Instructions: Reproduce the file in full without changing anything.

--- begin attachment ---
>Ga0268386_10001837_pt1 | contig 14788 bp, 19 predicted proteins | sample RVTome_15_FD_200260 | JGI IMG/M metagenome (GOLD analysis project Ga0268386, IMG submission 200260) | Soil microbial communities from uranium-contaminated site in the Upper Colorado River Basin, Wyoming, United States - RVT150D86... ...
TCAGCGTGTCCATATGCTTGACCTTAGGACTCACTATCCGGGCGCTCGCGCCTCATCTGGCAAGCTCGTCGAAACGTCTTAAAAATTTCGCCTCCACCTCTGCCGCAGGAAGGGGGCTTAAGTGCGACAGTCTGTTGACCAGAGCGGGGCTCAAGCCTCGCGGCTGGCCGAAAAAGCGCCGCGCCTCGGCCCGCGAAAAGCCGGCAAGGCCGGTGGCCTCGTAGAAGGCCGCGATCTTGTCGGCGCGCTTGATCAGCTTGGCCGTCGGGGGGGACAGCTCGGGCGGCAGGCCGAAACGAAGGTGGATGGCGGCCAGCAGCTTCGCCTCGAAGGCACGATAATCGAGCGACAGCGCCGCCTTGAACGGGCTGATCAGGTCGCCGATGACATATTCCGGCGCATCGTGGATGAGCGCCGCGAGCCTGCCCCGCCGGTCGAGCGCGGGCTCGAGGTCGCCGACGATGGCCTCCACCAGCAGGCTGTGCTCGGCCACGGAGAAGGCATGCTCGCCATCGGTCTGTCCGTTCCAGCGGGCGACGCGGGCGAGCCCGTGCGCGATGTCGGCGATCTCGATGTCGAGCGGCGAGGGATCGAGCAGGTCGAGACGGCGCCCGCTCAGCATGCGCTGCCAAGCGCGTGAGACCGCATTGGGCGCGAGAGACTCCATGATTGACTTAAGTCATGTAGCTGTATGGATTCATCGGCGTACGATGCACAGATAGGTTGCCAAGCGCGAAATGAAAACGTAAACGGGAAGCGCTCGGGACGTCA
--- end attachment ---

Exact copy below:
>Ga0268386_10001837_pt1 | contig 14788 bp, 19 predicted proteins | sample RVTome_15_FD_200260 | JGI IMG/M metagenome (GOLD analysis project Ga0268386, IMG submission 200260) | Soil microbial communities from uranium-contaminated site in the Upper Colorado River Basin, Wyoming, United States - RVT150D86... ...
TCAGCGTGTCCATATGCTTGACCTTAGGACTCACTATCCGGGCGCTCGCGCCTCATCTGGCAAGCTCGTCGAAACGTCTTAAAAATTTCGCCTCCACCTCTGCCGCAGGAAGGGGGCTTAAGTGCGACAGTCTGTTGACCAGAGCGGGGCTCAAGCCTCGCGGCTGGCCGAAAAAGCGCCGCGCCTCGGCCCGCGAAAAGCCGGCAAGGCCGGTGGCCTCGTAGAAGGCCGCGATCTTGTCGGCGCGCTTGATCAGCTTGGCCGTCGGGGGGGACAGCTCGGGCGGCAGGCCGAAACGAAGGTGGATGGCGGCCAGCAGCTTCGCCTCGAAGGCACGATAATCGAGCGACAGCGCCGCCTTGAACGGGCTGATCAGGTCGCCGATGACATATTCCGGCGCATCGTGGATGAGCGCCGCGAGCCTGCCCCGCCGGTCGAGCGCGGGCTCGAGGTCGCCGACGATGGCCTCCACCAGCAGGCTGTGCTCGGCCACGGAGAAGGCATGCTCGCCATCGGTCTGTCCGTTCCAGCGGGCGACGCGGGCGAGCCCGTGCGCGATGTCGGCGATCTCGATGTCGAGCGGCGAGGGATCGAGCAGGTCGAGACGGCGCCCGCTCAGCATGCGCTGCCAAGCGCGTGAGACCGCATTGGGCGCGAGAGACTCCATGATTGACTTAAGTCATGTAGCTGTATGGATTCATCGGCGTACGATGCACAGATAGGTTGCCAAGCGCGAAATGAAAACGTAAACGGGAAGCGCTCGGGACGTCA